This research has developed a method for rapid detection of SARS-CoV-2 N protein on a paper-based microfluidic chip. The chitosan-glutaraldehyde cross-linking method is used to fix the coated antibody, and the sandwich enzyme-linked immunosorbent method is used to achieve the specific detection of the target antigen. The system studied the influence of coating antibody concentration and enzyme-labeled antibody concentration on target antigen detection. According to the average gray value measured under different N protein concentrations, the standard curve of the method was established and the sensitivity was tested, and its linear regression was obtained. The equation is y = 9.8286x+137.6, R2 = 0.9772 > 0.90, which shows a high degree of fit. When the concentration of coating antibody and enzyme-labeled antibody were 1 µg/mL and 2 µg/mL, P > 0.05, the difference was not statistically significant, so the lower concentration of 1 µg/mL was chosen as the coating antibody concentration. The results show that the minimum concentration of N protein that can be detected by this method is 8 µg/mL, and the minimum concentration of coating antibody and enzyme-labeled antibody is 1 µg/mL, which has the characteristics of high sensitivity and good repeatability.


Subject(s)
Antigens, Viral/analysis , COVID-19 Serological Testing/instrumentation , Coronavirus Nucleocapsid Proteins/analysis , Coronavirus Nucleocapsid Proteins/immunology , Lab-On-A-Chip Devices , SARS-CoV-2/chemistry , SARS-CoV-2/immunology , Antibodies, Viral/immunology , Biomedical Engineering , COVID-19/diagnosis , COVID-19/immunology , COVID-19/virology , COVID-19 Serological Testing/methods , COVID-19 Serological Testing/standards , Coronavirus Nucleocapsid Proteins/standards , Enzyme-Linked Immunosorbent Assay/instrumentation , Enzyme-Linked Immunosorbent Assay/methods , Enzyme-Linked Immunosorbent Assay/standards , Humans , Lab-On-A-Chip Devices/standards , Lab-On-A-Chip Devices/statistics & numerical data , Microchip Analytical Procedures/methods , Microchip Analytical Procedures/standards , Microchip Analytical Procedures/statistics & numerical data , Paper , Phosphoproteins/analysis , Phosphoproteins/immunology , Phosphoproteins/standards
19.
Clin Chem ; 67(11): 1545-1553, 2021 11 01.
Article in English | MEDLINE | ID: covidwho-1561050

ABSTRACT

BACKGROUND: We evaluated the analytical sensitivity and specificity of 4 rapid antigen diagnostic tests (Ag RDTs) for severe acute respiratory syndrome coronavirus 2, using reverse transcription quantitative PCR (RT-qPCR) as the reference method and further characterizing samples using droplet digital quantitative PCR (ddPCR) and a mass spectrometric antigen test. METHODS: Three hundred fifty (150 negative and 200 RT-qPCR positive) residual PBS samples were tested for antigen using the BD Veritor lateral flow (LF), ACON LF, ACON fluorescence immunoassay (FIA), and LumiraDx FIA. ddPCR was performed on RT-qPCR-positive samples to quantitate the viral load in copies/mL applied to each Ag RDT. Mass spectrometric antigen testing was performed on PBS samples to obtain a set of RT-qPCR-positive, antigen-positive samples for further analysis. RESULTS: All Ag RDTs had nearly 100% specificity compared to RT-qPCR. Overall analytical sensitivity varied from 66.5% to 88.3%. All methods detected antigen in samples with viral load >1 500 000 copies/mL RNA, and detected ≥75% of samples with viral load of 500 000 to 1 500 000 copies/mL. The BD Veritor LF detected only 25% of samples with viral load between 50 000 to 500 000 copies/mL, compared to 75% for the ACON LF device and >80% for LumiraDx and ACON FIA. The ACON FIA detected significantly more samples with viral load <50 000 copies/mL compared to the BD Veritor. Among samples with detectable antigen and viral load <50 000 copies/mL, sensitivity of the Ag RDT varied between 13.0% (BD Veritor) and 78.3% (ACON FIA). CONCLUSIONS: Ag RDTs differ significantly in analytical sensitivity, particularly at viral load <500 000 copies/mL.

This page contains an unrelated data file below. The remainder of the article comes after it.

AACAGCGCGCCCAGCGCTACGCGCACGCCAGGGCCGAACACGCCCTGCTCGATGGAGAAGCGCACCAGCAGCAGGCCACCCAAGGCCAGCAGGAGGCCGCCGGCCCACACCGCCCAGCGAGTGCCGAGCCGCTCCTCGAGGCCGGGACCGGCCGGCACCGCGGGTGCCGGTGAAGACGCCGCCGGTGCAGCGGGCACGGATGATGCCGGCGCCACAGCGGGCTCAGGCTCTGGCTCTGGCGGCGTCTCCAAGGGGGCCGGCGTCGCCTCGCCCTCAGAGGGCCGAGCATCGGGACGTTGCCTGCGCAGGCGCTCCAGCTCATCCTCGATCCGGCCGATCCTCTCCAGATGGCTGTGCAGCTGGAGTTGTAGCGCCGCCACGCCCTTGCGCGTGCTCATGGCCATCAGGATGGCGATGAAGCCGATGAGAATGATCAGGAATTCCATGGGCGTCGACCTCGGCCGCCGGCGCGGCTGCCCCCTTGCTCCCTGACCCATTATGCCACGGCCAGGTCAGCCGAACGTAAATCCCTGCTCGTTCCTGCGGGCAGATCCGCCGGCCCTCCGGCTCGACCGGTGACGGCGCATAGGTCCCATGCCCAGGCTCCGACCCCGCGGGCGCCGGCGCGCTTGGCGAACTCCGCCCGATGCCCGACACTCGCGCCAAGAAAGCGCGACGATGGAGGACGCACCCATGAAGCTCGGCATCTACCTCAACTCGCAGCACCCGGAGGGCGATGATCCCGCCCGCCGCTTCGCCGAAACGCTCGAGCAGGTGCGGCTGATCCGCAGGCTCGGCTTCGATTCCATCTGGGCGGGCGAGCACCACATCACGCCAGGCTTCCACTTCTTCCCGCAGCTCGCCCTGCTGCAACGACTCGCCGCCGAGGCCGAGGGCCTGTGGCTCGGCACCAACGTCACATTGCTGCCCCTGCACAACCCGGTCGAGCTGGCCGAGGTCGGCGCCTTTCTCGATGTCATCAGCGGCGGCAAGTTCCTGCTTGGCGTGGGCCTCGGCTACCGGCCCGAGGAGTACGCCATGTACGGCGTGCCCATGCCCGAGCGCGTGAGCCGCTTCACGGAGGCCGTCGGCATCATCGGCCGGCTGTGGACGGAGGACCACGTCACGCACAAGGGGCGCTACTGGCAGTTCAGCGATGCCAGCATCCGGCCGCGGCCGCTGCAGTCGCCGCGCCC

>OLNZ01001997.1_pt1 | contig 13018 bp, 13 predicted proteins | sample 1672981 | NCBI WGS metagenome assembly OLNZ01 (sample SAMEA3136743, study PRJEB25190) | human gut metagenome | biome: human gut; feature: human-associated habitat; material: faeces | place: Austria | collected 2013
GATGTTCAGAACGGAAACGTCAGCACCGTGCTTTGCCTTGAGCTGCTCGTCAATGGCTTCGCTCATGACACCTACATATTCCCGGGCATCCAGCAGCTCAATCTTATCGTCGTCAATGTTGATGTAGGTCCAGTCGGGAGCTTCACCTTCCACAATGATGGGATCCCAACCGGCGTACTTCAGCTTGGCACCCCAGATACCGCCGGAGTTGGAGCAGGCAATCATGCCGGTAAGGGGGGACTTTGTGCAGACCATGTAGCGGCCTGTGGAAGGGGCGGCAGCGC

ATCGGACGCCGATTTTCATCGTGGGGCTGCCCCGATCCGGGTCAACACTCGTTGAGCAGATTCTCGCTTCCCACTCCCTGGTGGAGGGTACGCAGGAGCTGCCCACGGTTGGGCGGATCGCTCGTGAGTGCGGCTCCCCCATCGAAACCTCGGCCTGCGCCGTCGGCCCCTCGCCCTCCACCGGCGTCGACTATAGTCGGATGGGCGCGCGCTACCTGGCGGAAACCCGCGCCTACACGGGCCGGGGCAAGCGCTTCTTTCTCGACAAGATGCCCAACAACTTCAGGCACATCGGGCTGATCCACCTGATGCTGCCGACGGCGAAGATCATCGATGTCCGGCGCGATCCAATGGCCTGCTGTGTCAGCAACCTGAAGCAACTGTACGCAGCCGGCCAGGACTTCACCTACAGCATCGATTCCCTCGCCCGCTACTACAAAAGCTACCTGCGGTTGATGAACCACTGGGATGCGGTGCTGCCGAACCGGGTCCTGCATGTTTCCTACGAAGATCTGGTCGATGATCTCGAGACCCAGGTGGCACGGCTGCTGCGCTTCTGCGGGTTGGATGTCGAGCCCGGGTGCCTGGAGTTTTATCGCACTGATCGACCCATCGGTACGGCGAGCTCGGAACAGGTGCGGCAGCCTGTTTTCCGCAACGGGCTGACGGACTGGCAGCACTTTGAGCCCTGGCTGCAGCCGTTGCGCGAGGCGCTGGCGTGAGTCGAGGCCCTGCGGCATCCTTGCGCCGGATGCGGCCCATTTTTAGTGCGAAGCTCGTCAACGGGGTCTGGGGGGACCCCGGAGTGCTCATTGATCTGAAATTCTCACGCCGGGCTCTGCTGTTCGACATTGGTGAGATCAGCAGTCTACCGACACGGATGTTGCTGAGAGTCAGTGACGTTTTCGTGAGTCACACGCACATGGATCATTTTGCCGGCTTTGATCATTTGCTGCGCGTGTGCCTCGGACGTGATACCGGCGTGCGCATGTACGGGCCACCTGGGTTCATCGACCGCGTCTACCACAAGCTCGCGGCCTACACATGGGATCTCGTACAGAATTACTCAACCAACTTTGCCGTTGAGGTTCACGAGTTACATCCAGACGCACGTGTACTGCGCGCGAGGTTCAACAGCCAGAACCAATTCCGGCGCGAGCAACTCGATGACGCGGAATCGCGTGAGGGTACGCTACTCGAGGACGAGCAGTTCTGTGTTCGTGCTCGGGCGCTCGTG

Subject(s)
Antigens, Viral/analysis , COVID-19 Testing/methods , Point-of-Care Testing , Humans , Mass Spectrometry , Real-Time Polymerase Chain Reaction/methods , SARS-CoV-2/immunology , Sensitivity and Specificity , Viral Load
20.
Pan Afr Med J ; 39: 228, 2021.
Article in French | MEDLINE | ID: covidwho-1551883

ABSTRACT

INTRODUCTION: the COVID-19 pandemic causes biological diagnostic problems that remain relevant in low-income countries in general and in Cameroon in particular. Rapids tests that reliably detect SARS-CoV-2 virus antigen present themselves as an important alternative in several contexts. The objective of our study was to evaluate the diagnostic performance of two rapid diagnostic tests BIOSYNEX® COVID-19 Ag BSS and BIOSYNEX® COVID-19 Ag + BSS, compared to each other and to the AmpliQuick® SARS-CoV-2 PCR test. METHODS: a cross-sectional and comparative study was carried out from April 27 to May 29, 2021 in the city of Douala in Cameroon. The samples consisted of nasopharyngeal swabs received at the molecular biology laboratory of the Douala Gyneco-obstetric and pediatric hospital, whatever their origin. The socio-demographic parameters (age, profession, football players, travelers, others), marital status, nationality), comorbidity and known status of COVID-19, were recorded on the collection sites. The main collection sites were the Deïdo Health District and the Douala Gyneco-Obstetric and Pediatric Hospital. We performed the diagnosis of COVID-19 using the rapid diagnostic test (RDT) BIOSYNEX® COVID-19 Ag BSS and RDT BIOSYNEX® COVID-19 Ag + BSS compared to each other and to the AmpliQuick® SARS-CoV-2 polymerase chain reaction (PCR) test on each sample. Statistical analysis of the data was performed using Microsoft Excel and SPSS version 17 software. To determine the sensitivity of the two RDTs, the Bayesian latent class model was performed on the median with a 95% confidence interval with p<0.05 as the significant level. An ethical clearance was sought and obtained from the University of Douala Institutional Ethics Committee. RESULTS: a total of 1813 participants were included in our study, with a predominance of men (1226, 68.68 %) and the most represented age group was that of 31 to 40 years (568, 31.33 %). Most of the participants were married (888, 53.46%) and only a few had a known COVID-19 status (75, 5.47%). The two rapid tests on our study population show much closed COVID-19 prevalence values, respectively 2.03 for BIOSYNEX® COVID-19 Ag BSS and 2.17 for BIOSYNEX® COVID-19 Ag + BSS. RDT BIOSYNEX® COVID-19 Ag + BSS showed higher sensitivity 94.1% vs. 87.5% for RDT BIOSYNEX® COVID-19 Ag BSS with almost identical specificity 98.9% for RDT BIOSYNEX® COVID-19 Ag + BSS vs. 98.7% for RDT BIOSYNEX® COVID-19 Ag BSS compared to AmpliQuick® SARS-CoV-2. BIOSYNEX® COVID-19 Ag + BSS RDT showed a negative predictive value of 99.9% compared to BIOSYNEX® COVID-19 Ag BSS RDT. There is a 99.9% agreement between the RDT BIOSYNEX® COVID-19 Ag BSS and the RDT BIOSYNEX® COVID-19 Ag + BSS. Conclusion: the RDT BIOSYNEX®COVID-19 Ag + BSS and RDT BIOSYNEX® COVID-19 Ag BSS can be used for the diagnosis of SARS-CoV-2 and can have an important contribution in the context of mass screenings and screening in remote areas.


Subject(s)
Antigens, Viral/analysis , COVID-19 Testing/methods , COVID-19/diagnosis , Polymerase Chain Reaction/methods , Adolescent , Adult , Aged , Cameroon , Child , Child, Preschool , Cross-Sectional Studies , Female , Humans , Infant , Infant, Newborn , Male , Middle Aged , Predictive Value of Tests , SARS-CoV-2 , Sensitivity and Specificity , Young Adult